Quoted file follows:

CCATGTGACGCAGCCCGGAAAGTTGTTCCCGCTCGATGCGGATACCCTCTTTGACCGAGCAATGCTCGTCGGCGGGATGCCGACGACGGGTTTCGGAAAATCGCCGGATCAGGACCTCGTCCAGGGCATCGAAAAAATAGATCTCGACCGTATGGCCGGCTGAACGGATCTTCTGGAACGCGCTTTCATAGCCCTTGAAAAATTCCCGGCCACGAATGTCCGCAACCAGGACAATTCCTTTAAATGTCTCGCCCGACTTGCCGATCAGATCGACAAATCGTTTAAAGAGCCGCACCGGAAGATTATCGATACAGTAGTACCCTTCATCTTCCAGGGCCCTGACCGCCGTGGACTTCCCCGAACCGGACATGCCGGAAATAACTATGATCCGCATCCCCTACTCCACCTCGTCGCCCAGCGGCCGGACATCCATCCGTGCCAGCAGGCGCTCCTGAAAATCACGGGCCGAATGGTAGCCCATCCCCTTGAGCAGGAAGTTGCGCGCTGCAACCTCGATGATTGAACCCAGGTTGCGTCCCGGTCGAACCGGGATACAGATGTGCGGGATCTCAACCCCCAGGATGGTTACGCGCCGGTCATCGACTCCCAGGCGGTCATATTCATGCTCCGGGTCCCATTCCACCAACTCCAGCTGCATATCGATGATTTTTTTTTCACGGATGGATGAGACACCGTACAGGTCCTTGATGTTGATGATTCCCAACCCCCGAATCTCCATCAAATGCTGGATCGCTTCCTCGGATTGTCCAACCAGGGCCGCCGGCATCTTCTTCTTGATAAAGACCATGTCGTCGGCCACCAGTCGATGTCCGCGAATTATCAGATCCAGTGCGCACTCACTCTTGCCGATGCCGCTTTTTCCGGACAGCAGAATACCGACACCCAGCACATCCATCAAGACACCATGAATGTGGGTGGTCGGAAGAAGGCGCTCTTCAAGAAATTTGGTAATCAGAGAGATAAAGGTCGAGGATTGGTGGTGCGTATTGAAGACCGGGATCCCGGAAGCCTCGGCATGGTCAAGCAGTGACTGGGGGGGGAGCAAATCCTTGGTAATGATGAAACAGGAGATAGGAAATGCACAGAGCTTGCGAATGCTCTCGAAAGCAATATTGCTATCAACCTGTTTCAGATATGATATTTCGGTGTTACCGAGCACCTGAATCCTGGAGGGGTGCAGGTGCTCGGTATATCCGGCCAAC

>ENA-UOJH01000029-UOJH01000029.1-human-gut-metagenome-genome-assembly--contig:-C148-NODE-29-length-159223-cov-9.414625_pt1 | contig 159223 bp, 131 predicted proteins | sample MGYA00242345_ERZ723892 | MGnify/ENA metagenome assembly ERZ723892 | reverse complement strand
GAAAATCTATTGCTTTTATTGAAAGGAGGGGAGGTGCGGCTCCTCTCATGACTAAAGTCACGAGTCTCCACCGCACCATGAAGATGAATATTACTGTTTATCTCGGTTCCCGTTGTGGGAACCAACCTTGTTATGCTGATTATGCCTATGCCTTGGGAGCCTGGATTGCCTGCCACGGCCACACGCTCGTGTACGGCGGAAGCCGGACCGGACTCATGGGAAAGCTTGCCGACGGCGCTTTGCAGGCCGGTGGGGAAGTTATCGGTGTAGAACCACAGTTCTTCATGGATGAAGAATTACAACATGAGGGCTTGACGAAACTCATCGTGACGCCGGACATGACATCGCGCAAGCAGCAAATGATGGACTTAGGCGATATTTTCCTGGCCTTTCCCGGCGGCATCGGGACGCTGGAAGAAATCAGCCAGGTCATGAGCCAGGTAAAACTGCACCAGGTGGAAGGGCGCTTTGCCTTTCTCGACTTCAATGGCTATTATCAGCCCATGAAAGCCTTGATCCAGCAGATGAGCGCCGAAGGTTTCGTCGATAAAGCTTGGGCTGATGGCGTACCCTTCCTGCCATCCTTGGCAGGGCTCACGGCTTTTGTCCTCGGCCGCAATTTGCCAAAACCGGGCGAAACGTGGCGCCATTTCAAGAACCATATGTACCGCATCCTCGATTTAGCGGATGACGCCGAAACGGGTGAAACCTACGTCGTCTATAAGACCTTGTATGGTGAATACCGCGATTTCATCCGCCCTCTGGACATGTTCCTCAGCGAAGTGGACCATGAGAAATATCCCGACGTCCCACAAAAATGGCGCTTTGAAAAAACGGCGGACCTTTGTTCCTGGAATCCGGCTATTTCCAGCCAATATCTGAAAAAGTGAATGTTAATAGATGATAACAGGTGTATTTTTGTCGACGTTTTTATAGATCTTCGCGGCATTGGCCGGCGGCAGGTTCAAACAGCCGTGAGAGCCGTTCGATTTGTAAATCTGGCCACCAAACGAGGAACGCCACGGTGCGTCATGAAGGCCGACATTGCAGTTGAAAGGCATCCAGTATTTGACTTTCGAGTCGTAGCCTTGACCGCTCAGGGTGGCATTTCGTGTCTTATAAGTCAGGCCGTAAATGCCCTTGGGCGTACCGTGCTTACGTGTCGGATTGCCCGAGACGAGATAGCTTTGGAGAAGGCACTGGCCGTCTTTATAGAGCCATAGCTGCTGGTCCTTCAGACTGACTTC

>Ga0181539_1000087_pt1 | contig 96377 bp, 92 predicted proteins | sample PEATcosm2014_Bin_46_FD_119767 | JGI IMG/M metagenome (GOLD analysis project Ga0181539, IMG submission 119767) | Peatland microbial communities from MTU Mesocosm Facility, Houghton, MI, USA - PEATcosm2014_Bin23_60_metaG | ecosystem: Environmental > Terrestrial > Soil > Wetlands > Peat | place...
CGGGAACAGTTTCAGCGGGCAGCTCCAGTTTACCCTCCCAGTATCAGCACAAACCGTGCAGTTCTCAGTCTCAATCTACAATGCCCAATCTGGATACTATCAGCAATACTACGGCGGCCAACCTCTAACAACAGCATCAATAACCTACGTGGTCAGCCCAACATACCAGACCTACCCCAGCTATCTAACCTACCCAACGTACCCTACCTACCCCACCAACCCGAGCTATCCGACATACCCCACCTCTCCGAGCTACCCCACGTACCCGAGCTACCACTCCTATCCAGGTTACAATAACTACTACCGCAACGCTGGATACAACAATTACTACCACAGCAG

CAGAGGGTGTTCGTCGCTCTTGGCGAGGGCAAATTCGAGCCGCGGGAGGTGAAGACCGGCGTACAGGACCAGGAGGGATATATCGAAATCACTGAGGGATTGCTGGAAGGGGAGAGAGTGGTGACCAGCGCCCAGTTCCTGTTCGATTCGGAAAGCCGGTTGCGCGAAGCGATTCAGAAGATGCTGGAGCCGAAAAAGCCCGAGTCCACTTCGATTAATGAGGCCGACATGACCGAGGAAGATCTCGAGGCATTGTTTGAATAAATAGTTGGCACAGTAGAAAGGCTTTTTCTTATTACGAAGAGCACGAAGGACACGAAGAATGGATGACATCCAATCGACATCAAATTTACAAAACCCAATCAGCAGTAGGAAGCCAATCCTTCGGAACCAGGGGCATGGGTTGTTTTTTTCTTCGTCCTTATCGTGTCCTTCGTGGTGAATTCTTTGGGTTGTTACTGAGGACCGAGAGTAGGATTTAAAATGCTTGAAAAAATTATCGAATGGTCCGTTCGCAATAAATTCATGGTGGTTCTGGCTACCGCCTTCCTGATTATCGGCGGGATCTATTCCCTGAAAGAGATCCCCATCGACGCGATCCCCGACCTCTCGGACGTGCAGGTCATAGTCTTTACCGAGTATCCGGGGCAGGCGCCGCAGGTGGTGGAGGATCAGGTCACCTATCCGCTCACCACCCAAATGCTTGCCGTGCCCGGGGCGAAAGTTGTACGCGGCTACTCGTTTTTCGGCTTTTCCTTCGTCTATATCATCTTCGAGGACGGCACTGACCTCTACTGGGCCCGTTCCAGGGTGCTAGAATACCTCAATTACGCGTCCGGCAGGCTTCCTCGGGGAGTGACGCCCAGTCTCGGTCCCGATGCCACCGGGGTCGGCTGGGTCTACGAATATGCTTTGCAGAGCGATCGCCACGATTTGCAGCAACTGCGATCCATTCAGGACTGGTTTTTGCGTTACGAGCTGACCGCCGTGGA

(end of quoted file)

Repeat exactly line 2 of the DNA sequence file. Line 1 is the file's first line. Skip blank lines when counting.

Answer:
>ENA-UOJH01000029-UOJH01000029.1-human-gut-metagenome-genome-assembly--contig:-C148-NODE-29-length-159223-cov-9.414625_pt1 | contig 159223 bp, 131 predicted proteins | sample MGYA00242345_ERZ723892 | MGnify/ENA metagenome assembly ERZ723892 | reverse complement strand